As everyone knows, right before the 2018 season began the Chicago Bears traded for Khalil Mack. It shocked many that the Oakland Raiders would trade away a top two defensive player in the league. Throughout Khalil Mack’s career in Oakland, he didn’t have much help getting after quarterbacks. Once he arrived in Chicago, fans began to hope he would not only be dominant himself but also help elevate the play of the Bears 2016 first round draft pick, OLB Leonard Floyd. As time went on, the growing frustration among fans became abundantly clear. In two years alongside the most commanding edge rusher in the NFL, Floyd had only posted seven sacks.
On March 17th of this year, the team cut Floyd. This made room for a much more fitting sidekick to Khalil Mack. Robert Quinn has been brought in to do the one thing Mack’s previous teammates couldn’t. Simply assist him in rushing the passer. After the news broke that Mack finally attained not only a competent accomplice in Robert Quinn but one who has been dominant himself at times, one question kept coming to mind. Can Quinn help extend the career of future Hall of Fame linebacker Khalil Mack? I took it upon myself to find the answer, and these are the results.
Having productive pass rushers from both the edge and the interior, in addition to a “star” pass rusher helps extend the career length of the “star” pass rusher.
First, I chose over 30 of the best pass rushers of all time. The players chosen included the likes of Lawrence Taylor, Bruce Smith, Reggie White, and many others. These 30+ players are referred to as ‘stars’ in this study. For each star player I examined numerous things about their career including:
- Number of seasons played
- Number of productive non-star seasons
- Percentage of seasons played that were star seasons
- Number of seasons the star player had a productive teammate edge rusher
- Number of seasons the star player had a productive teammate defensive tackle (productive in pass rushing)
- Percentage of seasons the star player had a productive teammate edge rusher AND defensive tackle
- Percentage of total possible productive teammates
- How far into their career they had their last star OR productive season
After collecting and organizing the data, I put the players into groups based on the number of seasons they played. I then analyzed each group to test my hypothesis.
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- For the stars edge rusher teammate’s season to be considered productive, they had to have 8+ sacks (or 0.5 sacks per game if games were missed)
- For the stars defensive tackle teammate’s season to be considered productive, they had to have 6+ sacks (or 0.375 sacks per game if games were missed)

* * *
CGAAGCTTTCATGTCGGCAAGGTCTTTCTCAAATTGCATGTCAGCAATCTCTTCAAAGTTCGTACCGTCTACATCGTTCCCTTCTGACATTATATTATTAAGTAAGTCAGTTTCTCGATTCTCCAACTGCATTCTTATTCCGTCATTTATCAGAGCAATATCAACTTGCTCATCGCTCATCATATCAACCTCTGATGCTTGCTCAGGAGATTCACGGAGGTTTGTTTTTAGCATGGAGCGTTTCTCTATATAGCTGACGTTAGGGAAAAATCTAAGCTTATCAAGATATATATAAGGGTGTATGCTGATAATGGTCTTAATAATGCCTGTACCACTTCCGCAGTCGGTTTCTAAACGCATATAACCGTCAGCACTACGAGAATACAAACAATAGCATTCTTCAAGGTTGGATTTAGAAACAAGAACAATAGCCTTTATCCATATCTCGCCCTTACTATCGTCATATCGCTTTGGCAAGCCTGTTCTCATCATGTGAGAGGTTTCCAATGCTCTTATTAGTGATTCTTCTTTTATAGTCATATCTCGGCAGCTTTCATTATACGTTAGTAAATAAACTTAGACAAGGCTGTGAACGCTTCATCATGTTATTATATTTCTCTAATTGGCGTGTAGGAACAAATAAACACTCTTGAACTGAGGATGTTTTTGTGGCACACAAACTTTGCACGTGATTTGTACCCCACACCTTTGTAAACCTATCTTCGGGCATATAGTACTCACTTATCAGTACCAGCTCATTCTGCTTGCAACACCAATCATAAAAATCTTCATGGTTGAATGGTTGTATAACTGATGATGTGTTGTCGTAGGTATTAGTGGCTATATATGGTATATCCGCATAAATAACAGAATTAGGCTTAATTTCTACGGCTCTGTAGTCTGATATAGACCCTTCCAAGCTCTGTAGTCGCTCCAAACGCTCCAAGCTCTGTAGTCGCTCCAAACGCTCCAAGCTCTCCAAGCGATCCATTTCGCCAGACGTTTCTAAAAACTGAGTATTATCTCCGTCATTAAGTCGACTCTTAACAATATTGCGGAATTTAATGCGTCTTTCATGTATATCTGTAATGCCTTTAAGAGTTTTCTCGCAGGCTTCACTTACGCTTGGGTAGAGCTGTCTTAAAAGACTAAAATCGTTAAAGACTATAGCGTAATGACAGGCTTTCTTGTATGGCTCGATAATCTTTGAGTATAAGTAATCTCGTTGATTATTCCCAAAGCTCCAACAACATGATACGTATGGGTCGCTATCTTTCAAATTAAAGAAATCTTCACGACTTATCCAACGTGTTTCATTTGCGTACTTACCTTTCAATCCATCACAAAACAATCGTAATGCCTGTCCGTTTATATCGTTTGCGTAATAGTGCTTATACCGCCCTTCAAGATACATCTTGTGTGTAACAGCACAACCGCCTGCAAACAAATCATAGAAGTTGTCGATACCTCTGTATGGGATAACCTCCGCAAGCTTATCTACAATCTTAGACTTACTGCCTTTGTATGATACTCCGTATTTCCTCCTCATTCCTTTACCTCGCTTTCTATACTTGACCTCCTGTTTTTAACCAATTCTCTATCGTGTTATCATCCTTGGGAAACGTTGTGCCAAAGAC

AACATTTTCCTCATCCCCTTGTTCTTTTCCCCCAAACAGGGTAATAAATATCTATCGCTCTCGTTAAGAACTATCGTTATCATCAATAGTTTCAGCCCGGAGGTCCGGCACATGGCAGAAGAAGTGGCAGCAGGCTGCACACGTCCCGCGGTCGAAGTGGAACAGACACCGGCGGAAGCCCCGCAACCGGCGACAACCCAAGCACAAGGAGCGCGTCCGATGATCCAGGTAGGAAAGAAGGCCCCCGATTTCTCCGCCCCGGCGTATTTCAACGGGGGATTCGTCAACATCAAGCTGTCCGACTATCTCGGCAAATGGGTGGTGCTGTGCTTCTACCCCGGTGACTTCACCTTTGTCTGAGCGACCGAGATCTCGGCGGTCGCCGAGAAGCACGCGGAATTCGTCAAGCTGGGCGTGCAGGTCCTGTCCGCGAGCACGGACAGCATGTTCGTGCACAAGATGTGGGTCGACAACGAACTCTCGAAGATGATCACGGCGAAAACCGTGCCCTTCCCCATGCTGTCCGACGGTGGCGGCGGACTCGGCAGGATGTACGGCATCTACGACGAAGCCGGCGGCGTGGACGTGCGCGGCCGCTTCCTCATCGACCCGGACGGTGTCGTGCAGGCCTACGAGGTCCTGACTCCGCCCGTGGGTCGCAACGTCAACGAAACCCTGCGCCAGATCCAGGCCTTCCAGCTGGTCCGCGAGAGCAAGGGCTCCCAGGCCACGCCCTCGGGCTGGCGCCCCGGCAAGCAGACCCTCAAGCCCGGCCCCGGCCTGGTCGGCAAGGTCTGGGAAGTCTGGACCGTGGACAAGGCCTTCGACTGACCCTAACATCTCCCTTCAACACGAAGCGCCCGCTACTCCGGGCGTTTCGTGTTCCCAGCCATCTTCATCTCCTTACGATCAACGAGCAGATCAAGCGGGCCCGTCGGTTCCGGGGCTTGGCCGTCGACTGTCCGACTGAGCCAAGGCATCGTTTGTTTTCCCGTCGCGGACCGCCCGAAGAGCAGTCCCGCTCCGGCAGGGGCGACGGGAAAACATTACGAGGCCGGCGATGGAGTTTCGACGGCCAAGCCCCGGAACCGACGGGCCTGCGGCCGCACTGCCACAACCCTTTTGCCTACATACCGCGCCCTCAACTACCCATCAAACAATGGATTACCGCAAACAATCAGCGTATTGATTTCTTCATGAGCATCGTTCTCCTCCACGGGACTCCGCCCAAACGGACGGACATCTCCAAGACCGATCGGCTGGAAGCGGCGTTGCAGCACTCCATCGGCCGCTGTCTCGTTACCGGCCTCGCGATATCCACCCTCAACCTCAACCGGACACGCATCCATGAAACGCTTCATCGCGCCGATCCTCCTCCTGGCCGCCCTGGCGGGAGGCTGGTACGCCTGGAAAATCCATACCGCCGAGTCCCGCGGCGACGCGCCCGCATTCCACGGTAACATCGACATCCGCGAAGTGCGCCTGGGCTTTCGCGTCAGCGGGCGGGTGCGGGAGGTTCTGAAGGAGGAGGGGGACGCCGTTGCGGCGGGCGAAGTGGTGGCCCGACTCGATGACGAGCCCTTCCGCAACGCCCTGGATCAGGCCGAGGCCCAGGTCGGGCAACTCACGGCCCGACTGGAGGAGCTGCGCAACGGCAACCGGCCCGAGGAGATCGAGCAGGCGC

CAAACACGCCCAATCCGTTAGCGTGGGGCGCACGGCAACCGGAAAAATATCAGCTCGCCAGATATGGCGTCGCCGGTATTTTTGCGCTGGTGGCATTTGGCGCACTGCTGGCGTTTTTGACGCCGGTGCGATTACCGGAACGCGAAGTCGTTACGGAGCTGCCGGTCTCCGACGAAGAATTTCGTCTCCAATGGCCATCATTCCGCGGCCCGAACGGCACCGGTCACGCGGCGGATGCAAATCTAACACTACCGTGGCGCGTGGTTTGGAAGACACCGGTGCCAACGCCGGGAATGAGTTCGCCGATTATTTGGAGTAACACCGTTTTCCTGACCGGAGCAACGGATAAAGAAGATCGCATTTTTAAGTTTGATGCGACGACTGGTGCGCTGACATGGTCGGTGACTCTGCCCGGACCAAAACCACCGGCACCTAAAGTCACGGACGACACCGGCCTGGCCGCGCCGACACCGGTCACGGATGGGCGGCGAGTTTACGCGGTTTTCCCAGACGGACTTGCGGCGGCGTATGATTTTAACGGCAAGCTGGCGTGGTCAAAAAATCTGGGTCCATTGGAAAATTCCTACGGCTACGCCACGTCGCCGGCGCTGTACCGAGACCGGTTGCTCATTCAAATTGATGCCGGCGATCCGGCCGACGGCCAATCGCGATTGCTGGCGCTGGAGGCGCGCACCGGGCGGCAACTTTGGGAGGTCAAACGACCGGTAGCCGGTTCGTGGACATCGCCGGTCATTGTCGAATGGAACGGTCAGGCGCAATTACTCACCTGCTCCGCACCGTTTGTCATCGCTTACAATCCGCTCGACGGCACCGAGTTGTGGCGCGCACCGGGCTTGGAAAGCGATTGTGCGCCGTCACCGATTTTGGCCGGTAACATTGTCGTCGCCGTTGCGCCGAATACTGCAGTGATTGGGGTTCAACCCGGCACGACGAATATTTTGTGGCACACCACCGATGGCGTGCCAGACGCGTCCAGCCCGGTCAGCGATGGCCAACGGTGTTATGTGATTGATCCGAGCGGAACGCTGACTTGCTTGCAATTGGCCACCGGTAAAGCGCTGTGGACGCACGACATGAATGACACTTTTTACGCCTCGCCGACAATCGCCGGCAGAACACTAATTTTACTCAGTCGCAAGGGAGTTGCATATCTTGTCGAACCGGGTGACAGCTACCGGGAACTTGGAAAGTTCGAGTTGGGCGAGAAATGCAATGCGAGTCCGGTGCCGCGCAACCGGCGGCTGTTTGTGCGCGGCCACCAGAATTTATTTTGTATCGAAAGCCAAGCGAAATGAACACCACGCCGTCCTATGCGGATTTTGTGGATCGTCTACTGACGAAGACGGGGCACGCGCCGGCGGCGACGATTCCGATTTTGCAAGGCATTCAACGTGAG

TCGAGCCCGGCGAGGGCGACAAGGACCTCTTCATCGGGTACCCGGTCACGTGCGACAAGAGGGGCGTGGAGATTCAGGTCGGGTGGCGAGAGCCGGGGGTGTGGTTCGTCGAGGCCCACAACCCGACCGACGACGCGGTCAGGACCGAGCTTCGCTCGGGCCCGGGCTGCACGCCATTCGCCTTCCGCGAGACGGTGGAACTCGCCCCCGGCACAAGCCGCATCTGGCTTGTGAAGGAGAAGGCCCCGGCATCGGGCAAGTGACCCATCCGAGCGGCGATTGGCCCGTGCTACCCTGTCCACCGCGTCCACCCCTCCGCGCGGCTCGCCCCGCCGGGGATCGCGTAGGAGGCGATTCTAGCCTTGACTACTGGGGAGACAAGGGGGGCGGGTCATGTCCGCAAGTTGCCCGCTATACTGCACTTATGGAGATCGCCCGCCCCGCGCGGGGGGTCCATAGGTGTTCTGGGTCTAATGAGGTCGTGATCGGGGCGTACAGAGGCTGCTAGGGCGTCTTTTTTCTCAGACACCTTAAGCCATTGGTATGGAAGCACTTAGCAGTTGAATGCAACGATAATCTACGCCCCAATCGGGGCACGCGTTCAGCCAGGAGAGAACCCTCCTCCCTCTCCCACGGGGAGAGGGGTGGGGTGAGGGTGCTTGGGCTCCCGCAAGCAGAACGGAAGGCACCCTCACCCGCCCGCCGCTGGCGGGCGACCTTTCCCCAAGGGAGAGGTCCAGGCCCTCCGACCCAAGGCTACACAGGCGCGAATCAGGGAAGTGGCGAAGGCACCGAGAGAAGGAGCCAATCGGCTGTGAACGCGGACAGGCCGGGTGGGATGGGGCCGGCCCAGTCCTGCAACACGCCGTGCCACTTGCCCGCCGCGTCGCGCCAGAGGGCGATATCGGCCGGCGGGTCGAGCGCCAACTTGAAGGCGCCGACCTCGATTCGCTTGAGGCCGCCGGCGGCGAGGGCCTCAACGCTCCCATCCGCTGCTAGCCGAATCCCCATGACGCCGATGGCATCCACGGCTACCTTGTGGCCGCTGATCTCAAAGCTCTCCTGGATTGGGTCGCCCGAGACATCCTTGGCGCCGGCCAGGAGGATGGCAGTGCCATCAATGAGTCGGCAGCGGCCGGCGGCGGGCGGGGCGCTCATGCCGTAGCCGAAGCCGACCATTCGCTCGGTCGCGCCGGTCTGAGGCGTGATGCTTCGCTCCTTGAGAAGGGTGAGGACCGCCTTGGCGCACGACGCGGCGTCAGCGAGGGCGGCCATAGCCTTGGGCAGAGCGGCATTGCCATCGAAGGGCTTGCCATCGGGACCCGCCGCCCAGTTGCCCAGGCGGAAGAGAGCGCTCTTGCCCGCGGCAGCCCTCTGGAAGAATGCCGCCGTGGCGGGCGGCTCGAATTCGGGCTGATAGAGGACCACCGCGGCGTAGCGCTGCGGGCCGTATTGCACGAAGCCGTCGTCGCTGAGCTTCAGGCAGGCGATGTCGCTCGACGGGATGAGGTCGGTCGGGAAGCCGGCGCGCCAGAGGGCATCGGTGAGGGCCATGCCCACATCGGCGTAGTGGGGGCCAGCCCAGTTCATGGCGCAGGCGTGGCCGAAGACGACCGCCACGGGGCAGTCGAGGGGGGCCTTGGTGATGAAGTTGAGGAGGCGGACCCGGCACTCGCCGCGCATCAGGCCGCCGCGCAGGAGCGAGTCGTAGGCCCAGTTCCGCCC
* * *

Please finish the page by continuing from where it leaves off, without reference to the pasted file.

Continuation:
- Seasons in which the teammate played less than eight games were not counted (Example: 2 sacks in 4 games doesn’t count)
- For a star player to have a star season, they had to post 10+ sacks (0.625+ sacks per game) as an edge rusher, or 8+ sacks (0.5+ sacks per game) as a defensive tackle.
After analyzing every player’s career, I did, in fact, find a correlation between the career length of a star pass rusher and the quality of their teammates. Those who played 10-11 seasons had a productive teammate(s) 48% of the time on average. Those who played 12-13 seasons had a productive teammate(s) 52% of the time on average. Pass rushers who played 14-15 seasons had a productive teammate(s) 58% of the time on average. The data analysis was consistent with my hypothesis. The larger number of productive teammates, the longer the career of the star lasts.
Additionally, I found a correlation between the productivity of teammates and career productivity distribution of the star player. The greater the number of productive teammates a star player had, the further into their career they continued to produce at either a star or productive level.
What This Means For Khalil Mack
As alluded to earlier, Khalil Mack has not had help rushing the passer throughout his career. In fact, he has had the lowest percentage of productive teammates of any player I analyzed. Mack has had 12 possible productive teammates (one edge and one DT per season), and only three of them were actually productive (25%).
The addition of Robert Quinn will hopefully change that for up to five years. Quinn has met the productive mark in six of his nine seasons, as well as five of the six seasons he started at least 14 games. Akiem Hicks has exceeded the productive mark for a DT every healthy season he’s played for the Chicago Bears. After six years in the league, Khalil Mack is about at the midpoint of his career. If the Bears keep him surrounded with talent like Quinn and Hicks, we should see him play out the remaining five years of his contract, and then some.
Zack Busse is a Chicago Bears writer for Time Skew. Follow him on twitter @BusseZack for more Bears content and articles.